Cruise lines last week endorsed a “Cruise Passenger Bill of Rights” in a bid to head off further fallout from a string of mishaps that have put the industry under political scrutiny.

CLIA said its members unanimously endorsed a 10-point plan that in a power outage would guarantee the rights of passengers to emergency power, timely information and a trained crew.

Passengers would also be guaranteed the right to leave a ship if essential provisions cannot be provided, but only if the ship is already docked. That right would also be subject to the judgment of the ship’s captain.

The idea for such a bill of rights was first floated by Sen. Charles Schumer (D-N.Y.) in March following a five-day odyssey during which the Carnival Triumph, disabled by an engine room fire, was towed to port without enough power for passenger services.

A backup generator powered key ship functions but not most toilets, elevators, air conditioning or kitchens.

Schumer called on the industry to voluntarily adopt his six-point bill of rights, patterned after rules set for the airline industry by the government following a string of incidents in which passengers were subjected to lengthy tarmac strandings aboard jetliners.

CLIA President Christine Duffy said that CLIA took Schumer’s six points and added four more that seemed relevant.

“This demonstrates the commitment of our cruise line members, who unanimously supported this, to be very transparent and very clear about what passenger rights are, in the rare event of a mechanical failure or power failure,” she said.

Whether the 10 points will quell efforts on Capitol Hill to broaden regulation of the cruise industry is unclear. Pressure is being applied not only by Schumer but by Sen. Jay Rockefeller (D-W.Va.), chairman of the Commerce Committee, who sent a letter May 7 to cruise executives posing a sweeping list of questions.

Duffy said Schumer was advised before CLIA announced its bill of rights and asked for additional information.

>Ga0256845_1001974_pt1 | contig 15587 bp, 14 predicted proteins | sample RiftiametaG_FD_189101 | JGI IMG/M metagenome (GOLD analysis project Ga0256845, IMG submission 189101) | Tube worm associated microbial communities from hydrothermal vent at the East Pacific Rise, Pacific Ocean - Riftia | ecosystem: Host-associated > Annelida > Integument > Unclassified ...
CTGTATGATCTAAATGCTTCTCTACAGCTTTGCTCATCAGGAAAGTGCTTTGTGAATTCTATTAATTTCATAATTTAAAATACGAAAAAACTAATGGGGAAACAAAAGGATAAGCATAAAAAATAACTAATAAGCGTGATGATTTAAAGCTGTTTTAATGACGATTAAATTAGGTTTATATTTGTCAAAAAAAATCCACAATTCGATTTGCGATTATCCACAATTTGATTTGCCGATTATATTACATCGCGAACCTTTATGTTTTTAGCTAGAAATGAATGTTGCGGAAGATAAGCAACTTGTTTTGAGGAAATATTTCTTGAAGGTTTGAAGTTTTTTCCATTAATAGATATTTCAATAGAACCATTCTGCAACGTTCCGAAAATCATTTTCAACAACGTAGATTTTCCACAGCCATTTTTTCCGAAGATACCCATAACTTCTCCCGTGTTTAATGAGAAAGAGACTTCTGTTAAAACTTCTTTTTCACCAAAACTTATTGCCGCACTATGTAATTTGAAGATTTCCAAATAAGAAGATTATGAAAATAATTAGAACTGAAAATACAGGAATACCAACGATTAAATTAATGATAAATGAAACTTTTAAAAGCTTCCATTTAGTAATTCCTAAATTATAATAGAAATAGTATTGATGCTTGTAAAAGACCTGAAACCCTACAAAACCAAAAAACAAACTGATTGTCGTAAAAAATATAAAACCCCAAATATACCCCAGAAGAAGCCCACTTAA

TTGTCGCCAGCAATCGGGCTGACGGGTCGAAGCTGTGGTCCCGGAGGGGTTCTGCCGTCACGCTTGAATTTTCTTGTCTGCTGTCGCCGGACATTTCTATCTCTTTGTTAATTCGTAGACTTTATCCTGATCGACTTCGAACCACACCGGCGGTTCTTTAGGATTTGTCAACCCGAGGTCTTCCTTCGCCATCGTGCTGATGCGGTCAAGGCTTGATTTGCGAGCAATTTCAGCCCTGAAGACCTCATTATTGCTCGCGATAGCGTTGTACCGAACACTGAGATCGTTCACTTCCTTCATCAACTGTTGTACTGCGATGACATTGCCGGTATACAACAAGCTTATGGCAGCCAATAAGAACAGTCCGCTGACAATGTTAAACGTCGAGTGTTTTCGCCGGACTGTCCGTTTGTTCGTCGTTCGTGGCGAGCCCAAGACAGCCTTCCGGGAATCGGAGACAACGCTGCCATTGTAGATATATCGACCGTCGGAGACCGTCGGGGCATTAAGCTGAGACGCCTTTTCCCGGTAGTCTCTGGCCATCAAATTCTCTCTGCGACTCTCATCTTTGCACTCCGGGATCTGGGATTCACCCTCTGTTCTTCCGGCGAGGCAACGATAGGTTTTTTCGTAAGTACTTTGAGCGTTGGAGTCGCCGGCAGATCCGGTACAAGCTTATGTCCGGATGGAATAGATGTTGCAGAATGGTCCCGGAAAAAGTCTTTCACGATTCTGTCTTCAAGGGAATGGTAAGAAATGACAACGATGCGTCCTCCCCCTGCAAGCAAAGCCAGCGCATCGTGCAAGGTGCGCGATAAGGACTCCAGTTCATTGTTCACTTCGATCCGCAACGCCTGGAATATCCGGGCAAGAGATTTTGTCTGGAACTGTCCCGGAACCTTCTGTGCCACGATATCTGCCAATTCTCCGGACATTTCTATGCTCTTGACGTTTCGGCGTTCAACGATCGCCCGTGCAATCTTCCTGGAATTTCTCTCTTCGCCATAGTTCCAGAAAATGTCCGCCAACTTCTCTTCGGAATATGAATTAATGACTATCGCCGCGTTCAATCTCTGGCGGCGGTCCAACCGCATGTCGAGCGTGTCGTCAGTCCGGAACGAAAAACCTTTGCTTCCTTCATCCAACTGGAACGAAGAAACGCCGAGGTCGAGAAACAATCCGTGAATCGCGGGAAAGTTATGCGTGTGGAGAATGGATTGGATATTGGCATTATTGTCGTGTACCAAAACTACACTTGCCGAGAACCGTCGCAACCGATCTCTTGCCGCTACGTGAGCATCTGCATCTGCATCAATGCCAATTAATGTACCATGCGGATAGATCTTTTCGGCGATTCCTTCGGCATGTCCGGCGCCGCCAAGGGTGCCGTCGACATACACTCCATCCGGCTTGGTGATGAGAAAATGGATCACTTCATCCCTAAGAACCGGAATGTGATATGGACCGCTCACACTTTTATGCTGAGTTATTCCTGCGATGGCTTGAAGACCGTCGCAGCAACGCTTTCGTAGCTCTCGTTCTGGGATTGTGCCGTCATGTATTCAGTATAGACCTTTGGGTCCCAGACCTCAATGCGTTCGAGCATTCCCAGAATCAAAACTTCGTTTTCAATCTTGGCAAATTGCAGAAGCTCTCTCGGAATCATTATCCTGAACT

CLIA has sent 14,000 travel agents a letter and Q&A about the new policy, Duffy said.

The rights will be included in the cruise line’s contract of carriage, making them enforceable, Duffy said. In many cases, cruise lines are already doing what the bill of rights requires.

One right, for example, is to a full refund for a trip canceled due to mechanical failures. Cruise lines routinely issue refunds plus vouchers for discounted future cruises in such cases.

Passengers on the stricken Carnival Triumph cruise got an additional $500 cash compensation, which is beyond what the bill of rights would provide. But some rights are not granted by the plan, including the right to passenger comfort services in a power failure.

Carnival Corp. has launched a $600 million to $700 million program of upgrades to ensure that its ships have dual backup generators not only for crucial safety functions but for passenger comfort.

Although the fixes are not yet completed, Carnival already meets the CLIA bill’s minimum standard, spokeswoman Jennifer De La Cruz said. “As we get the second emergency diesel generators installed, we will have more substantial backup power,” she said.

Miami lawyer James Walker, who represents passengers in disputes with cruise lines, said he doubted the bill of rights would be much help. It codifies a partial refund as the remedy for a cruise shortened by mechanical issues as part of the ticket contract, he said.

“This means that the very limited compensation of only a partial refund in a ‘cruise from hell’ situation can legally be enforced by the cruise lines against the passenger,” he wrote on his blog.

He added that the bill is a strategic attempt to pre-empt Schumer’s proposal and avoid legislation that might include penalties and fines.

Press aides for Schumer and Rockefeller had not responded to requests for comment by press time last Thursday.

As Schumer requested, CLIA will seek the U.S. Coast Guard’s help in sponsoring the bill of rights at the International Maritime Organization, which will be asked to apply it globally.

The bill of rights is now in effect for passengers buying tickets in the U.S. on 26 lines that market cruises in North America. Duffy said CLIA members in other regions will be adding it but that the association wanted to move quickly to get the first phase of the policy in place.

Follow Tom Stieghorst on Twitter @tstravelweekly.

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